‘I’m playing on one leg’: Inside the grittiest Masters round of the day

ian woosnam

Sixty-three-year-old Ian Woosnam hadn’t played a competitive round in 18 months before he stepped on to the first tee at Augusta National at 8:24 Thursday morning. Needless to say that 2019 start wasn’t exactly the Masters — it was a senior event in Birmingham, England, where he tied for third, good for €10,017.61.

A few months after that, Woosie decided to move forward with something he’d been putting off: back surgery, on his L3 and L4 vertebrae. “I didn’t fuse,” he said Monday. “Just sort of like, cut it out so my nerves would go through — just loosened it up a little bit.” NBD, right? Seemingly not for Woosie, whose trademark scrappiness powered him to 29 European Tour wins, a green jacket (in 1991) and eight Ryder Cups as a player.

Three or four weeks after the surgery, Woosnam was back at it, banging balls on a range in Barbados, where he keeps a home. Then along came a global pandemic. “I had to fly back to the U.K., and I didn’t really finish off my treatment properly, so I had to sort of like do it over, over the internet, and finish my treatment that way,” Woosnam said. “It gave me time to heal and take time off and try and get myself reasonably into some sort of shape anyway.”

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Which brings us to this week at Augusta National, Woosnam’s 32nd Masters start. Woosie had no intention of making a run. Most of his practice in the lead-up had come on a simulator. The goal, the Welshman said, was “to walk around 18 holes, or 36 holes, and enjoy it. Just to try and play the course without being in any pain really, because I’ve been in pain for the last 20 years playing around here really.”

Alas, it wasn’t to be. During a practice round over the weekend, Woosie was straining for more yards — “just trying to hit it further,” he said — when he pulled a groin muscle while also reaggravating his back. By Wednesday, he said, the pain had gotten worse. On Thursday morning, more of the same. You couldn’t have blamed Woosnam for packing it in, but Woosie being Woosie, there was little chance of that happening.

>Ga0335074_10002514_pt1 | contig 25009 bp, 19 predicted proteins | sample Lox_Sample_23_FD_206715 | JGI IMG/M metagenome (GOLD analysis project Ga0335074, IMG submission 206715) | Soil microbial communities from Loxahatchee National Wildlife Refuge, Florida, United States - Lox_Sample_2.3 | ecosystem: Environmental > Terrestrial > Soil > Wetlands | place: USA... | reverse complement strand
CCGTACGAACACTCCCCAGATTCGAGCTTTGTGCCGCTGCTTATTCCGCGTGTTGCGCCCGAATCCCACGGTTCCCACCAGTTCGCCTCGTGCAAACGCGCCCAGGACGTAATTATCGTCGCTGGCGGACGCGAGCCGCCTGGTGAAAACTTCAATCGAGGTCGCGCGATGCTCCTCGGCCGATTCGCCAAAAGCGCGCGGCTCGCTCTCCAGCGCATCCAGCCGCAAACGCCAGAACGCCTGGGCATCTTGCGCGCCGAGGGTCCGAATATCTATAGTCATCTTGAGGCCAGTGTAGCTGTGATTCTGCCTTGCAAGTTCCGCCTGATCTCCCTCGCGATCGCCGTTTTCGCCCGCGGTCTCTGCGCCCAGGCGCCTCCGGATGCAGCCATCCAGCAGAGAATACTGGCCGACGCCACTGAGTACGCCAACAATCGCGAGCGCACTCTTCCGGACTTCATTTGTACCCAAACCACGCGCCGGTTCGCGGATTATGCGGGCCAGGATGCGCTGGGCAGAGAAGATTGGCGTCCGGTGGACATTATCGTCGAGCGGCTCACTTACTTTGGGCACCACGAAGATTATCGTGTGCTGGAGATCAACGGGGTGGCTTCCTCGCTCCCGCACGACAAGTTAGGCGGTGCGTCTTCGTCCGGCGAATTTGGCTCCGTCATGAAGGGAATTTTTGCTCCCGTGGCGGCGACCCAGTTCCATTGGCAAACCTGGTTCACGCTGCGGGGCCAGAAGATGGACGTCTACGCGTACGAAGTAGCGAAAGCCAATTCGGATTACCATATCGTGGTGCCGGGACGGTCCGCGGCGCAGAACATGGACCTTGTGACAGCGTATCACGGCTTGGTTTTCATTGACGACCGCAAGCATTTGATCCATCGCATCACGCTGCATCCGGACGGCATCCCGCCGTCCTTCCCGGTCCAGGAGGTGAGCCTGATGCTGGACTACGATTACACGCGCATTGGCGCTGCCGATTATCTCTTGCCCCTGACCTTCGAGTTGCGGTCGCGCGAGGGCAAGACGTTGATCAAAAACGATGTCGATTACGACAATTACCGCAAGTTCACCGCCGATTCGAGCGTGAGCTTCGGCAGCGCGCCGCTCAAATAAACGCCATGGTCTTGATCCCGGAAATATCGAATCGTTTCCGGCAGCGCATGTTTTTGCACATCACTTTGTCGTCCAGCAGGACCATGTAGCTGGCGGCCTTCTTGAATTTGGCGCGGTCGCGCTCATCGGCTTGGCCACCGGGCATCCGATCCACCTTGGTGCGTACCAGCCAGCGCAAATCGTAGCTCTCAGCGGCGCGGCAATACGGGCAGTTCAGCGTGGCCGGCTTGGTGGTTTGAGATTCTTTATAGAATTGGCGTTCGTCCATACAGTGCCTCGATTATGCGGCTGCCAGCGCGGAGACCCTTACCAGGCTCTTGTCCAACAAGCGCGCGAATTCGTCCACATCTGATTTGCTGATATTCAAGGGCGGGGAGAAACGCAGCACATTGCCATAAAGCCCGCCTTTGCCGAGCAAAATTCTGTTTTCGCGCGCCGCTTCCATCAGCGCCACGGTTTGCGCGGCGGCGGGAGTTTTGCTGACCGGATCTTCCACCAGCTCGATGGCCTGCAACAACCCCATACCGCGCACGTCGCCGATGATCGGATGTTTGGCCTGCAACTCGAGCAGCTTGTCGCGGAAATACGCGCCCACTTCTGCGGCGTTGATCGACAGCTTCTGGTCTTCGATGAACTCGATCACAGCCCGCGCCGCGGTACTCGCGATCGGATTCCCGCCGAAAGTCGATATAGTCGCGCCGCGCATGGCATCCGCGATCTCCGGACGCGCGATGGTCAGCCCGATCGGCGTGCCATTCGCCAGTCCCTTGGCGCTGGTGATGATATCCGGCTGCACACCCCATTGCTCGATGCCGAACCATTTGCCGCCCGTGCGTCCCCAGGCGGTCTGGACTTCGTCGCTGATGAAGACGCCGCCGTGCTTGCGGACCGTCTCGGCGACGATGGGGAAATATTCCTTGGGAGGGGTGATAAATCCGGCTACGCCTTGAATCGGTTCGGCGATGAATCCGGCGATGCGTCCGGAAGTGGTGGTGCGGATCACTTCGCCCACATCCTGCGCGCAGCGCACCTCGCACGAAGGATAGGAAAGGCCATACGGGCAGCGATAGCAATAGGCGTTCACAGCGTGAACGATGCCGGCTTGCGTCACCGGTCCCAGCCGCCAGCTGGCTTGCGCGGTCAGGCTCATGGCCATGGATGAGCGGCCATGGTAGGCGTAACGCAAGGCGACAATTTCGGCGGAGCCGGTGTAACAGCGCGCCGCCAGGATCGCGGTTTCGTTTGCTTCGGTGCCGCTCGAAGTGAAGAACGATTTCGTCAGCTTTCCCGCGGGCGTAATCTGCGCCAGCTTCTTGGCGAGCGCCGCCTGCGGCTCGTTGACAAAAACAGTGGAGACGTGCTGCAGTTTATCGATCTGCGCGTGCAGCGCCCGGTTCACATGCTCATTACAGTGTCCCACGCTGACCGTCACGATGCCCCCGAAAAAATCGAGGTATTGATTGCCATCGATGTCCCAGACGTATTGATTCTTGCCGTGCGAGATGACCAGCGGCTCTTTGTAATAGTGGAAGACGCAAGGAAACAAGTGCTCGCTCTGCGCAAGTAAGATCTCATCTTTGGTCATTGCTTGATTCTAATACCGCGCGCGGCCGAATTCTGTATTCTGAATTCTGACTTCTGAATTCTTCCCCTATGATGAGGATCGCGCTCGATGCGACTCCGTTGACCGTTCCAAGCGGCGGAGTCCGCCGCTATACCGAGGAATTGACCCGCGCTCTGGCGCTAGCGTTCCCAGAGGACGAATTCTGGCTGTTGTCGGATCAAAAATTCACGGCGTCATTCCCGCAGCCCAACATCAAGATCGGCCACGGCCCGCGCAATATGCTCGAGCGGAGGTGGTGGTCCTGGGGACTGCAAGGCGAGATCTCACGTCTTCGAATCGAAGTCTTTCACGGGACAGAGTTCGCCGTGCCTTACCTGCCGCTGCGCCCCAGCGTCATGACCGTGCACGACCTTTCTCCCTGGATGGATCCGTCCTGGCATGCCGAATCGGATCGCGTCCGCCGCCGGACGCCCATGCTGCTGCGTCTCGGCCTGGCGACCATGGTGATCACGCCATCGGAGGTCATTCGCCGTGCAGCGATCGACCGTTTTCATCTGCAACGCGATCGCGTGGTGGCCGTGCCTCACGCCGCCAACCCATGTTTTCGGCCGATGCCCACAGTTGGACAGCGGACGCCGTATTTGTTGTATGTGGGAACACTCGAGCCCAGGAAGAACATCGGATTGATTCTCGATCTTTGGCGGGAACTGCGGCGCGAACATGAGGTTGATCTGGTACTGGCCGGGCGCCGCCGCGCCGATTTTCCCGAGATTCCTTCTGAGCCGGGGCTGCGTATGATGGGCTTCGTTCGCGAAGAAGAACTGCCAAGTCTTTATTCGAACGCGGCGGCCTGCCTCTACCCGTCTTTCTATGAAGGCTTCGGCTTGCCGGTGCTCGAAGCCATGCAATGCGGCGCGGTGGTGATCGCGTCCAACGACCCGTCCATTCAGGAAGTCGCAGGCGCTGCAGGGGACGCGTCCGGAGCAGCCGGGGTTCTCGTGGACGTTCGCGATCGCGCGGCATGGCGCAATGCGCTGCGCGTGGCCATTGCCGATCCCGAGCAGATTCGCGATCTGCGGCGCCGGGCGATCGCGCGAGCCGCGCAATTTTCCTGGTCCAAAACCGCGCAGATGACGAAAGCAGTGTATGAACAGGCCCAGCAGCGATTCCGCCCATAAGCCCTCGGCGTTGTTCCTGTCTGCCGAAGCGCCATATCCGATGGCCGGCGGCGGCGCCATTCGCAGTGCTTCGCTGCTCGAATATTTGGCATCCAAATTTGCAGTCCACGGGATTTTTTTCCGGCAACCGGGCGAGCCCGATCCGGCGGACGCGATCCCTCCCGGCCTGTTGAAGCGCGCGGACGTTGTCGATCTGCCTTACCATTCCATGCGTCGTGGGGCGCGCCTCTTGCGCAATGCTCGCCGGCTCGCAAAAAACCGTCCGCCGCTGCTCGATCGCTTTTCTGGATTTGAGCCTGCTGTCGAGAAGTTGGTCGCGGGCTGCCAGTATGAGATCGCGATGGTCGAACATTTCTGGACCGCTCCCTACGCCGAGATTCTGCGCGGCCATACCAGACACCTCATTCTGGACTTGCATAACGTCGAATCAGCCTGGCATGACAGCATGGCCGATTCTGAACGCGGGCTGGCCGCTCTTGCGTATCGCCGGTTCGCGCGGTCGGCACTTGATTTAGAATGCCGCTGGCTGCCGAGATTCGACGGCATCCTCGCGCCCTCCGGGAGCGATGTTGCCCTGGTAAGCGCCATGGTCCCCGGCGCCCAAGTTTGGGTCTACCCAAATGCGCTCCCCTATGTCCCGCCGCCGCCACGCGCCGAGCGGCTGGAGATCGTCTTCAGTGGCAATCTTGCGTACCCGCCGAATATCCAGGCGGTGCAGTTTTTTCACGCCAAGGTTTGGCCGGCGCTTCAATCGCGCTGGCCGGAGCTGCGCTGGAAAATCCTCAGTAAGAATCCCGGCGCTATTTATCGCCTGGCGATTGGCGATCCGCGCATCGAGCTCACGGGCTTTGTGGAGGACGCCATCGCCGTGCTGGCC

So he played. Bogey at the 1st. Two more at the 5th and 7th. Then came his first birdie at the par-5 8th. At the 9th, Woosie short-sided himself in the left greenside bunker, leading to a messy double. But, at 10, he got one back, after slinging his drive around the corner and stuffing his second to three feet. For a fleeting moment it felt like 1991 all over again.

“Inch for inch, he probably hit the ball further than any human being you’ve ever seen,” Bernhard Langer said of Woosnam. getty iamges

“He’s a phenom, one of the shortest guys that ever played professional golf at 5’4″, at his peak,” Woosie’s fellow Big 5’er, Bernhard Langer, said Thursday afternoon. “Inch for inch, he probably hit the ball further than any human being you’ve ever seen, and with his boxing background, he was just very strong and had a good mind for the game, beautiful technique. You see him, his grip is fantastic, his turn was always good.”

But by the time Woosie made the turn, the ebbs and flows of Augusta’s terrain were getting to him. “On a pretty flat course, I’m pretty good,” he said later. “But as soon as you get on this course, you’re on different slopes — you’re twisting your hips all different ways, you’re hitting off upslopes, downslopes.”

When he holed out for par on the 11th to stay at three over, Woosie was in so much discomfort that he was debating calling it a day. “After the back operation I feel pretty good and then I get to this place and it just tears me apart,” he said.

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He played on, slouching after poor shots, expressing little emotion after good ones. After another birdie at 13, followed by bogeys at 15 and 18, Woosie signed for a four-over 76, matching, on what was a supremely difficult day at Augusta National, the score posted by Rory McIlroy, Bryson DeChambeau and Matt Wolff. On Thursday evening, 17 players were at five over or worse, including world No. 10 Patrick Cantlay.

Woosnam was asked if he was content with his round.

“I’m playing on one leg really, so yeah,” he said. “Plus I haven’t had a scorecard in my hand for 18 months, so I was pretty damned pleased really.”

And will he get back out there on Friday?

“Well, being that I’m stupid, I’ll most probably play, get out there, and if it is unplayable, I’ll just have to come in.”

Don’t count on it.

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